An interview with: Lindsay Galvin

There's less than one week to go until Call of the Titanic hits the shelves ...

And to celebrate, best-selling author Lindsay Galvin shares what inspired her to write about the Titanic, and gives her best advice for aspiring middle-grade writers! Check out our interview below ...

What inspired you to write a story about the Titanic?

Back in 2016 I visited Belfast and the Titanic Experience, an epic museum, built in the size and shape of Titanic. I was fascinated, especially when I head the distress messages the ship sent by morse code, but knew I wouldn’t attempt to write about the infamous disaster unless I could come up with a really fresh storyline. Years later I found a 1912 article about a Newfoundland dog Rigel who was reported to have been on the Titanic but probably wasn’t, and I thought that was a great angle. But it wasn’t until I researched the Carpathia — the ship that raced through the icy night to rescue the Titanic survivors — that I knew I had something original enough. When I discovered the Carpathia’s Captain had made sightings of mythical sea serpents, I had all the elements to write Call of the Titanic!

How has writing this book felt different than writing your others, if at all?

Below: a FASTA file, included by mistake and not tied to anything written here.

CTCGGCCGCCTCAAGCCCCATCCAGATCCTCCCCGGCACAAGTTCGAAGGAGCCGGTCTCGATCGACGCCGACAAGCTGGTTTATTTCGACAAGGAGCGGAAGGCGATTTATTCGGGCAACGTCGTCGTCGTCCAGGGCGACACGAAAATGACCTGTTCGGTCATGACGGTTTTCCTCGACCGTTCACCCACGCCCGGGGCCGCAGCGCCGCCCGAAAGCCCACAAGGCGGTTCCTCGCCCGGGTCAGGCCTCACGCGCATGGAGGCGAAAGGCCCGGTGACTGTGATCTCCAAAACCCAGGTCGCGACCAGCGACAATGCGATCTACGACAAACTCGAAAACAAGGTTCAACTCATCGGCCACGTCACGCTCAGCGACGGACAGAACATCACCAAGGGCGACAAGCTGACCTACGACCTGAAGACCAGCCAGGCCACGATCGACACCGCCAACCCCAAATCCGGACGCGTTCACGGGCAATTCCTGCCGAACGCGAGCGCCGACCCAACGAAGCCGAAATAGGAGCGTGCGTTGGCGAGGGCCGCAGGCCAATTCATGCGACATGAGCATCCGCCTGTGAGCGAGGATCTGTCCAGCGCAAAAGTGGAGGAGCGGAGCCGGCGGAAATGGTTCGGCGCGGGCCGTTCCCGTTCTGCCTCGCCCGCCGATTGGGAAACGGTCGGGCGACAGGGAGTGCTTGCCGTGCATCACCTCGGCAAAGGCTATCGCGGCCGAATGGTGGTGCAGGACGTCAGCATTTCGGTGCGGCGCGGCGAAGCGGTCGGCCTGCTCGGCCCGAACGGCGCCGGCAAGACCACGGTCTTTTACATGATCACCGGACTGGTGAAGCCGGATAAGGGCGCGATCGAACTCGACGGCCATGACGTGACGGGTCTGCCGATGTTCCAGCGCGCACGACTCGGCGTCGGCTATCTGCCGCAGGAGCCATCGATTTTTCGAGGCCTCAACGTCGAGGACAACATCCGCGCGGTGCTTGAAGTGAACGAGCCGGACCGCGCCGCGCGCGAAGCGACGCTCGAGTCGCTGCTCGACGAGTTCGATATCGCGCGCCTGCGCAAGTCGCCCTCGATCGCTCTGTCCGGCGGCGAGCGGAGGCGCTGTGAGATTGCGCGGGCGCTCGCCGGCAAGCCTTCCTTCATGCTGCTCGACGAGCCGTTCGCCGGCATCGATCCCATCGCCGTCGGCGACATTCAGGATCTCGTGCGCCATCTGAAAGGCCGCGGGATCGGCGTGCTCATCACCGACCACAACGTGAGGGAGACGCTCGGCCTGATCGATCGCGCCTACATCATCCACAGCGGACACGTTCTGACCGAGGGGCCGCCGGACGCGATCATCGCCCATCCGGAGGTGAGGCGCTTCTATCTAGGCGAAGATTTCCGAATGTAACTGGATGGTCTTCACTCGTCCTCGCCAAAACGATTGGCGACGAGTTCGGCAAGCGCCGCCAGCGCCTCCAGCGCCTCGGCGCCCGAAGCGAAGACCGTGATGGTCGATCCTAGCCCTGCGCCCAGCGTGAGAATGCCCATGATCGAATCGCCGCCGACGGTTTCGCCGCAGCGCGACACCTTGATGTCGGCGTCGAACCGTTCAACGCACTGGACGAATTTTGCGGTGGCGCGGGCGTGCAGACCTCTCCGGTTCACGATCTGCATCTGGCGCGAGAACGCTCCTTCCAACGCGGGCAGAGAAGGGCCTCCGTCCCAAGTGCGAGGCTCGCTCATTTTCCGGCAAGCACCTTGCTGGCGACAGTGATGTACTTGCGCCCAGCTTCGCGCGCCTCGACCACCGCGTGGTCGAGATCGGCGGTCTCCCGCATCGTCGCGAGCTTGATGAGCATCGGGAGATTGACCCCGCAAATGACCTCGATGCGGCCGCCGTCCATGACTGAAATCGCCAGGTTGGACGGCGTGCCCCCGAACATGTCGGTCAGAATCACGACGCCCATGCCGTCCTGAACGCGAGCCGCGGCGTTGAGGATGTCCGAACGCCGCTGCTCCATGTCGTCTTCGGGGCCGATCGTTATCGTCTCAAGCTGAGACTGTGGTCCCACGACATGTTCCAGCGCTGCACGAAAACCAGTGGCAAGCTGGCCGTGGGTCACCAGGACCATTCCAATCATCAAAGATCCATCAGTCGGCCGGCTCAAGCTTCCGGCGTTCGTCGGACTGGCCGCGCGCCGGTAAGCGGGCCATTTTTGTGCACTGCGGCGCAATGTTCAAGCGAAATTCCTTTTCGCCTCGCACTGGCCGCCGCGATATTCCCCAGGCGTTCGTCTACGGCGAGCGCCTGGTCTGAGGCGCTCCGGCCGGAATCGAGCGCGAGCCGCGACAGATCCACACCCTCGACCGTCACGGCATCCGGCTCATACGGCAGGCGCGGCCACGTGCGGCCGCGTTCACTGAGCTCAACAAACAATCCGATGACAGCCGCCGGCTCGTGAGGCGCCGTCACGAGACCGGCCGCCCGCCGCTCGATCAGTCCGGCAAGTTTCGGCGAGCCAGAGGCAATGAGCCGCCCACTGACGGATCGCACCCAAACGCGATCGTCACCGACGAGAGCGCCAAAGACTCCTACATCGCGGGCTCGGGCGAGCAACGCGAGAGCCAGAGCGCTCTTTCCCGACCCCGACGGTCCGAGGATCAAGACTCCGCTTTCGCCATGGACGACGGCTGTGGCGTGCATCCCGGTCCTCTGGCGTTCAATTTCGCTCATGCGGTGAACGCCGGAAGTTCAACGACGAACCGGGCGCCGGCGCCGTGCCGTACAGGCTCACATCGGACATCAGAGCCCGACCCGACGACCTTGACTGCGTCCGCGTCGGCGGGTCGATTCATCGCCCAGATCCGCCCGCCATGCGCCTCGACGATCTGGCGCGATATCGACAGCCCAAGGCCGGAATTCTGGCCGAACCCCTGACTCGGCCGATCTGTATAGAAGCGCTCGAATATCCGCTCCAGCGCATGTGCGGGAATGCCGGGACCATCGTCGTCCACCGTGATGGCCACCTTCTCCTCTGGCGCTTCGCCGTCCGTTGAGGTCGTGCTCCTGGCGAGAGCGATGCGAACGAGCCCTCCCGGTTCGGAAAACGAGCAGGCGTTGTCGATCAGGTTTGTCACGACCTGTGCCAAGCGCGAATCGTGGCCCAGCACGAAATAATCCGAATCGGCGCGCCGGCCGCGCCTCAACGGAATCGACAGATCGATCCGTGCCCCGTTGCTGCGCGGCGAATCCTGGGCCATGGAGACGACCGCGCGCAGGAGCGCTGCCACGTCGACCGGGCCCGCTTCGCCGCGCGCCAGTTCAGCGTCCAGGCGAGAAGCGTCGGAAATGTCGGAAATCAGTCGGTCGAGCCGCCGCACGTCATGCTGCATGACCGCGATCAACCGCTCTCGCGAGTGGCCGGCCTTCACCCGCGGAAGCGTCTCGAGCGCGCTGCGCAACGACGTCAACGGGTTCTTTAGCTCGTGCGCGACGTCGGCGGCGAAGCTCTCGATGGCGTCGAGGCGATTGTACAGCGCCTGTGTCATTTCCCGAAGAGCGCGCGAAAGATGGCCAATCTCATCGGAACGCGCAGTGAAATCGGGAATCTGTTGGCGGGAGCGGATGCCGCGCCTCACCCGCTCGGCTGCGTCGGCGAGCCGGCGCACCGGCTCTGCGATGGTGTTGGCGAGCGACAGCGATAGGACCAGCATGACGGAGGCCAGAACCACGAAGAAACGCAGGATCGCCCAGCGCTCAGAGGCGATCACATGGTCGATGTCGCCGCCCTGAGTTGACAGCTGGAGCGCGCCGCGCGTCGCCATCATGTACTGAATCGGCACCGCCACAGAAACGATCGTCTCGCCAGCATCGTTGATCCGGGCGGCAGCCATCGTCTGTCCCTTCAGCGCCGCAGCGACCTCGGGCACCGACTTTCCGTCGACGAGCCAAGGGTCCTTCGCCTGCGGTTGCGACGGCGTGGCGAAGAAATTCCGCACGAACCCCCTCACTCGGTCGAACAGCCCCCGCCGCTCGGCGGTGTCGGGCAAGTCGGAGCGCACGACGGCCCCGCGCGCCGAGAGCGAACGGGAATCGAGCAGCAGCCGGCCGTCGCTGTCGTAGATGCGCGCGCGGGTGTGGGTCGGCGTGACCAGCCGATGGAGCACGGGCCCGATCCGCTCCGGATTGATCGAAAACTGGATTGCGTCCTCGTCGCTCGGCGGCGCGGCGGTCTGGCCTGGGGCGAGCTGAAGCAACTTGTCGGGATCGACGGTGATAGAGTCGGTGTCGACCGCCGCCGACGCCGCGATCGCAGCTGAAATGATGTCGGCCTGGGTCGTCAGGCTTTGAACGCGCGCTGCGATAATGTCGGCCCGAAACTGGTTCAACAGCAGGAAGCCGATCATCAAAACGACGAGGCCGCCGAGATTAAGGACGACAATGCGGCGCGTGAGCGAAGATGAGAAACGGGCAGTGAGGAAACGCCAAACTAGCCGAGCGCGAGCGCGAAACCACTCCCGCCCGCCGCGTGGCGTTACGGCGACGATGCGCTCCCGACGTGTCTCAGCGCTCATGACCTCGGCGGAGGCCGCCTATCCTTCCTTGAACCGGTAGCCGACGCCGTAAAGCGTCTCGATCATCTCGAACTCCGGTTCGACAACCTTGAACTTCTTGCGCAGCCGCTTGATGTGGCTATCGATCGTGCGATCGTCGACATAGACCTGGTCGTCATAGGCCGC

Writing this book was a more intense experience than my others. The sheer amount of information, fiction and film about Titanic, made it feel quite daunting to research. I knew I wanted to make the scenes about the Titanic sinking to be as factual as possible so I based it on multiple survivors testimonies and they were so moving and sad to read! It also has a tight timeline, with much of the action taking place over 24 hours. I followed this to the letter as I've used the actual distress messages sent out by the telegraph operators on board. But right at the end of the process I had to rejig the timeline as I discovered 'Titanic Time’ was different from ’New York time’ and my sources used both! That took a bit of wrangling, to make sure it was as authentic as it could be, but I got there in the end with a bit of a hand from my publishing team.

What character would you say you relate to the most?

It would have to be Clara, mainly because I love my dog as much as she loves hers! She’s quite flawed, a bit spoilt, but really brave and forthright. She was delicious fun to write, and hopefully to read — which is important, as she is on the Carpathia, and the mischief she gets up to with Rigel the dog plus her involvement in the rescue mission is the uplifting side needed to hopefully balance out the darkness of the disaster.

What advice do you have for budding middle-grade historical fiction writers?

Choose something to write about that you are fascinated by, your enthusiasm will filter to your readers. Two main things to avoid are confusion and boredom so simplify, be clear and make sure every scene moves the story forward or develops character — ideally both.

But most importantly, don’t listen to any advice that makes you want to write less, only to that which inspires you... there’s absolutely no right or wrong way to write any book!

Please sum up Call of the Titanic in three words.

Only three? Disaster, Survival, Friendship.


To learn more about Lindsay Galvin, click here.

To buy Call to the Titanic, click here